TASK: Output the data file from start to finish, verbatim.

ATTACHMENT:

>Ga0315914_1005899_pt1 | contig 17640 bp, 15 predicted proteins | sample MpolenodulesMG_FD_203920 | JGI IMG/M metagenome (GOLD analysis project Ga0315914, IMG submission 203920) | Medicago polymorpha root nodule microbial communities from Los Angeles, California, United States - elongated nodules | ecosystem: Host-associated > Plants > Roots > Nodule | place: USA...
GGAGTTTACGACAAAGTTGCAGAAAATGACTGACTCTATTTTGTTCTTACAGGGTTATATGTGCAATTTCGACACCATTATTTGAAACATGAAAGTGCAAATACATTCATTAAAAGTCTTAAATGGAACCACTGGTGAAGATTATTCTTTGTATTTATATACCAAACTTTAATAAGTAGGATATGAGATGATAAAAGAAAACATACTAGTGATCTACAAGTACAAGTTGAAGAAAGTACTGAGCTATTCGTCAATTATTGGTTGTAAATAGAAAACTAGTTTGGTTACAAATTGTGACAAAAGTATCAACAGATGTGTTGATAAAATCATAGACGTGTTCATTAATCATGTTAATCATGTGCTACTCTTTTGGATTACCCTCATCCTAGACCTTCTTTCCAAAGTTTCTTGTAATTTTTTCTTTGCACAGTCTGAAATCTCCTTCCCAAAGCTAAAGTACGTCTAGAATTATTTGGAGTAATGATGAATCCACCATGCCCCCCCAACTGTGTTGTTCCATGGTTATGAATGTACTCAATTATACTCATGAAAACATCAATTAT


>Ga0315914_1005899_pt1 | contig 17640 bp, 15 predicted proteins | sample MpolenodulesMG_FD_203920 | JGI IMG/M metagenome (GOLD analysis project Ga0315914, IMG submission 203920) | Medicago polymorpha root nodule microbial communities from Los Angeles, California, United States - elongated nodules | ecosystem: Host-associated > Plants > Roots > Nodule | place: USA...
GGAGTTTACGACAAAGTTGCAGAAAATGACTGACTCTATTTTGTTCTTACAGGGTTATATGTGCAATTTCGACACCATTATTTGAAACATGAAAGTGCAAATACATTCATTAAAAGTCTTAAATGGAACCACTGGTGAAGATTATTCTTTGTATTTATATACCAAACTTTAATAAGTAGGATATGAGATGATAAAAGAAAACATACTAGTGATCTACAAGTACAAGTTGAAGAAAGTACTGAGCTATTCGTCAATTATTGGTTGTAAATAGAAAACTAGTTTGGTTACAAATTGTGACAAAAGTATCAACAGATGTGTTGATAAAATCATAGACGTGTTCATTAATCATGTTAATCATGTGCTACTCTTTTGGATTACCCTCATCCTAGACCTTCTTTCCAAAGTTTCTTGTAATTTTTTCTTTGCACAGTCTGAAATCTCCTTCCCAAAGCTAAAGTACGTCTAGAATTATTTGGAGTAATGATGAATCCACCATGCCCCCCCAACTGTGTTGTTCCATGGTTATGAATGTACTCAATTATACTCATGAAAACATCAATTAT